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April 16, 2009 at 3:43 pm #671NeutronMember
To all you science and engineering and generally waste hateing types, happy Thursday,
In researching the polar stations, and more specifically, the facilities management/ recycling/ sustainability issues that it would seem are an overarching consideration of daily life in a remote polar climate, I am left with more questions than answers. I’d very much like to hear thoughts on existing systems that are in place to better and more thoroughly handle the inevitable messy foot print that is created. Is there a system in place to handle black and grey water treatment, or is it all containerized and shipped out? Has anything been experimented with successfully that would tap geothermal energy as a process fuel source? Is there any NSF research that anyone is aware of that attempts to expand on the ideas put forward by McDonough & Baumgartner related to recycling/up cycling/ “waste as food” (i.e.: the cherry blossom analogy) John Todd’s re-adaptation of Fuller’s “living machine,” or the integration of multiple waste stream systems versus simply stand alone systems in a polar environment?
If this isn’t the right forum for this, let me hear from someone re: a more appropriate source. To date, I’ve found very litle as it relates specifically to polar habitation applications.
Obviously, my first objective is to get hired. But in those few moments of free time that I might find, I’d enjoy digging deeper into what was my original masters theory, and finding where it might lead in pursuit of a cleaner home for all, and blurring the often stark boundry line between ‘ecologically pristine’ and ‘architectural excressence.’
Thanks for your thoughts and info.
BillApril 16, 2009 at 4:42 pm #6537SciencetechKeymaster
These are all very good questions. BT would have the most insight into what has been tried, etc., I’ll simply chime-in with a few observations…
The USAP has changed dramatically over the years, somewhat in parallel with our expanded environmental awareness. The waste disposal practices in the early days are considered atrocious now. (I often wonder what we’re doing now that we’ll be aghast at, say 20 or 30 years from now.) There has been a lot of effort to clean up the mess but it will continue to take a lot of time and money.
The money issue is critical. Doing anything on the Ice is astronomically expensive, so the cost-effectiveness of any ‘green’ initiatives is always a factor. That said, there has been more emphasis and funding recently; the largest project is probably the wind turbines going in at McMurdo/Scott Base. Some efforts, like the recycling program, continue to expand. Field camps are using more solar and wind energy. All solid wastes from the field are packed out. The greenhouses at McMurdo and Pole now have a much higher profile and priority than in past years. PR plays into it as well; perhaps the sewage treatment plant at McMurdo would be a good example — by some accounts it may not have been needed, but it looks good to the outside world.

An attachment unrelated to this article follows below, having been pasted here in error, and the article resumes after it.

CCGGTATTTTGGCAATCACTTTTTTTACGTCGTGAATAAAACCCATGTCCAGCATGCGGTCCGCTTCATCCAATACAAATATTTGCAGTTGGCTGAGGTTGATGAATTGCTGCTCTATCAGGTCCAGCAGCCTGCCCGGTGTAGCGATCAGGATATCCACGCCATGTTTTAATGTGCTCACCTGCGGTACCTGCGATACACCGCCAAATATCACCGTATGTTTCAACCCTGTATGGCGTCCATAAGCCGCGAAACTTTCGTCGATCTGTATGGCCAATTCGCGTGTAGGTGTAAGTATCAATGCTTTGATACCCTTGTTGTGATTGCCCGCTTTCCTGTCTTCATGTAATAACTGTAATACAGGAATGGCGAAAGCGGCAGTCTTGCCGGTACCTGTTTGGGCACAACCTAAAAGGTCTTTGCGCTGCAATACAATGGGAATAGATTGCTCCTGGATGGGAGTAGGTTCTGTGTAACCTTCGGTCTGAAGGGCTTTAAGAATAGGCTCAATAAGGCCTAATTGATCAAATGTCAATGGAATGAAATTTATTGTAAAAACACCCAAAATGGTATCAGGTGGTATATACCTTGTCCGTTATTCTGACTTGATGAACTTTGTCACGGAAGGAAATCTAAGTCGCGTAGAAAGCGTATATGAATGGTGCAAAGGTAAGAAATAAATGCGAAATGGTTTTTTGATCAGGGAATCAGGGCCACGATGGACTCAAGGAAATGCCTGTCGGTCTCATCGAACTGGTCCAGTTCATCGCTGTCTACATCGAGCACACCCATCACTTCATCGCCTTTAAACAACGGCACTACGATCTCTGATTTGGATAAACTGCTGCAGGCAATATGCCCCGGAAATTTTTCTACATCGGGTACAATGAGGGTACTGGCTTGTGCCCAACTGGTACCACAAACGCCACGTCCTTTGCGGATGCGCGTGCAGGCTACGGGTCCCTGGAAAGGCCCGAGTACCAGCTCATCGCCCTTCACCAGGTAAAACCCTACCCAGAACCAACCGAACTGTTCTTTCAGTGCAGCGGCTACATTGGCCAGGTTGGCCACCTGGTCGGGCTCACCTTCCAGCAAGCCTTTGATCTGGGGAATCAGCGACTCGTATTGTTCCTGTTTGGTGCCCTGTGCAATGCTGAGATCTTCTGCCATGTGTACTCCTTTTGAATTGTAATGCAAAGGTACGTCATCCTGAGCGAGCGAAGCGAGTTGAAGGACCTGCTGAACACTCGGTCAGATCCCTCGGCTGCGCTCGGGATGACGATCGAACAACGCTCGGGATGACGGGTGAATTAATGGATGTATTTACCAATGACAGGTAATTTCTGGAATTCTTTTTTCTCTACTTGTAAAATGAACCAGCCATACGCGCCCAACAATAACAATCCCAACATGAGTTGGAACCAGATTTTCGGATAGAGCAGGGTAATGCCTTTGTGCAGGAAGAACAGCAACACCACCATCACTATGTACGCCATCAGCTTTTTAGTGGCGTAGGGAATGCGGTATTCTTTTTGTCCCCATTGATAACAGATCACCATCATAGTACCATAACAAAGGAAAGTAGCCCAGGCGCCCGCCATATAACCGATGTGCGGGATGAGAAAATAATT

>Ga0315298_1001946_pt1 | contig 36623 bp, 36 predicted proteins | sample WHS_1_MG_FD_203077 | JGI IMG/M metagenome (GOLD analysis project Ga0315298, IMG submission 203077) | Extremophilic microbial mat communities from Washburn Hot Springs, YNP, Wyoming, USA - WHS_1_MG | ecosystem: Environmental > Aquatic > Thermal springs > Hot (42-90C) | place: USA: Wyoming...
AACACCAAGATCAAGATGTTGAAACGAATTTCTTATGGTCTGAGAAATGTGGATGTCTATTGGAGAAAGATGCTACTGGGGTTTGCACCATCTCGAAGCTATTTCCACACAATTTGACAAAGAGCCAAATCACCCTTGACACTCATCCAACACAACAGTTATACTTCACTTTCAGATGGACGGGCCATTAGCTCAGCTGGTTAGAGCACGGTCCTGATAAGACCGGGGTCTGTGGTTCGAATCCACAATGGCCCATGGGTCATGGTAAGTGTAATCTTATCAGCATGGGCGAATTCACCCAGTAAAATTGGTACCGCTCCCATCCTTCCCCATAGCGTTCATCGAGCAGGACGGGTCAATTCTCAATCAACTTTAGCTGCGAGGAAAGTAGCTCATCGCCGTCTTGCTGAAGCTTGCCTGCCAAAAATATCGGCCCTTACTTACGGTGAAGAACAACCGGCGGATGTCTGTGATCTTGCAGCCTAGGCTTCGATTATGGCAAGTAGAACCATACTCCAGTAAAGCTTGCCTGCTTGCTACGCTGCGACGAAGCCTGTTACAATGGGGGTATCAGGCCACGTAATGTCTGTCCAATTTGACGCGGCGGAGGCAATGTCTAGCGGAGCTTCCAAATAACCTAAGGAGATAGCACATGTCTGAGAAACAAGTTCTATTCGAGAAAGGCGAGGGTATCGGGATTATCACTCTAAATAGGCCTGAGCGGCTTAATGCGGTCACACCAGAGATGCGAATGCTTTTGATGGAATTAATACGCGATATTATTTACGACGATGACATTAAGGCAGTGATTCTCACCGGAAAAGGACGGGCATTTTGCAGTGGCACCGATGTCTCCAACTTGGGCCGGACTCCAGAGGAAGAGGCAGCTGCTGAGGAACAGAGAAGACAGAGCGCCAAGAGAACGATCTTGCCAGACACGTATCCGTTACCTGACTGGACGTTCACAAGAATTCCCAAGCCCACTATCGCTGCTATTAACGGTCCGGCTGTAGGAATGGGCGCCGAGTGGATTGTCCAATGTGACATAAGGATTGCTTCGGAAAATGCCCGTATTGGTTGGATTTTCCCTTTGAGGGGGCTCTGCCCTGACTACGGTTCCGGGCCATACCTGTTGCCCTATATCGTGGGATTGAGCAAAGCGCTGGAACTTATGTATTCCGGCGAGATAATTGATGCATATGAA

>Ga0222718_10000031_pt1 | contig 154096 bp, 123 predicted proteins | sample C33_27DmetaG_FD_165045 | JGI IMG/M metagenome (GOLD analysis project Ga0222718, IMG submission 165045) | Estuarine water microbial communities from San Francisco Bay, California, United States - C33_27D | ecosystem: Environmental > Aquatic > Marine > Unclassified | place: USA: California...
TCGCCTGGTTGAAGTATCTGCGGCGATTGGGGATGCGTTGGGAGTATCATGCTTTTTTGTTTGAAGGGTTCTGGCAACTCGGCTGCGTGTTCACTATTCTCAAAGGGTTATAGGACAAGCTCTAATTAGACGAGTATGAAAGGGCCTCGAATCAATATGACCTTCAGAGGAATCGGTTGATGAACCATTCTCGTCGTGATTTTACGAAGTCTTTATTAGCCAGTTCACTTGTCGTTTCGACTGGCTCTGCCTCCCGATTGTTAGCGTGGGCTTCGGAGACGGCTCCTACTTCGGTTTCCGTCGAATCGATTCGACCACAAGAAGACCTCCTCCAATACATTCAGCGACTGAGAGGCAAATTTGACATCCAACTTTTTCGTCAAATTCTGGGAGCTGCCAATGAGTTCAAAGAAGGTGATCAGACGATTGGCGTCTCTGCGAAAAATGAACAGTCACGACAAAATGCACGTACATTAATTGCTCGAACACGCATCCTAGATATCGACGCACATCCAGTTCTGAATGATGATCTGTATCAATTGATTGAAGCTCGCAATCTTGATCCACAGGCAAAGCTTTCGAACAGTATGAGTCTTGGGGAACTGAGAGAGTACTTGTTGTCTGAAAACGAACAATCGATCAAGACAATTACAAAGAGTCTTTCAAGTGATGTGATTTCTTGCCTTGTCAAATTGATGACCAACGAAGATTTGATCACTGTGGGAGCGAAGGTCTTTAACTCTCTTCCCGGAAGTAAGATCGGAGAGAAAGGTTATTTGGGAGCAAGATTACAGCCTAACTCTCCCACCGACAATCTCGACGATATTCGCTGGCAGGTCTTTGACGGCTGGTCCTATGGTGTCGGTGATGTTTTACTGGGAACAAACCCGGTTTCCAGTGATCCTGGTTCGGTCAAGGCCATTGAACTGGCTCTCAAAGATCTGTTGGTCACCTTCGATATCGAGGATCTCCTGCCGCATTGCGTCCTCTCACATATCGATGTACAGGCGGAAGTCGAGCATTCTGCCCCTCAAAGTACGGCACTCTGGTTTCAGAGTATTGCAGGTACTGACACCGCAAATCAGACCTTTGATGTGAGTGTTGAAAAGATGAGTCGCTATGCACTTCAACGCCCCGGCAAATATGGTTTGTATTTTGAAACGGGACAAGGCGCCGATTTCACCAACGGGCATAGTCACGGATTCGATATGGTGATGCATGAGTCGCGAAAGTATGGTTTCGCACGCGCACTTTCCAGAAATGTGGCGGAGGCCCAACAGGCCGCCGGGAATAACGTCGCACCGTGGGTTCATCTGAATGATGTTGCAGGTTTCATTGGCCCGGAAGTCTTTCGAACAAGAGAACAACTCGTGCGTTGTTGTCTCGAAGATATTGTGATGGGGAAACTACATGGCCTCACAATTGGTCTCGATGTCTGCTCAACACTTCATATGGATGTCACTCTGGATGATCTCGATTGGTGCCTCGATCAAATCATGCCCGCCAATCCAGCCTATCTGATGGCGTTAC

I personally believe that the USAP could be a showcase for sustainability and alternative energy, much like you suggest, and there are many in the program who also feel this way. In the long run it may be cost effective to do just that, but at the moment much of the technology is either unproven or poorly adapted to a polar environment, massively expensive, or simply too difficult to implement with limited manpower, short seasons and tight budgets.
Even so, we should all keep pushing for it, gently. Once you get down there and see what’s going on, you’ll have a better idea of what works and what doesn’t. We’ll be relying on you to guide the program in the right direction. 💡
glennApril 17, 2009 at 12:35 pm #6538NeutronMember
In the long run it may be cost effective to do just that, but at the moment much of the technology is either unproven or poorly adapted to a polar environment, massively expensive, or simply too difficult to implement with limited manpower, short seasons and tight budgets.
Unfortunately, the long view is all too often obscured by all of the reasons you cite, as well as bona fide and competing industrial and financial interests. I am up against the arguements of cost and lifecycle payback almost daily. Yet, what I wish I could put across gently is that if we could meet our great grandkids today…hold ’em, touch ’em, talk to them, love them as we do our children…how would we explain our actions (or more aptly, inactions) and our failure to do more for what will assuredly, in hindsight, seem a minuscule sum. We (there I go again with that ‘WE’ thing) need to more effectively communicate not only the first several generations’ benefit of the actual technologies developed, but emphasize the collateral benefits in terms of industry growth and jobs creation, decreased future environmental cleanup costs, the benefit of integrating closed loop manufacturing into developing technologies…well, I could go on and on…but that is for another thesis. Fortunately, there are other believers like us.
Thanks for the thoughtful insights and moral support, and as you mentioned Glenn, let’s hope we get BT’s here as well as others.
Best to all,
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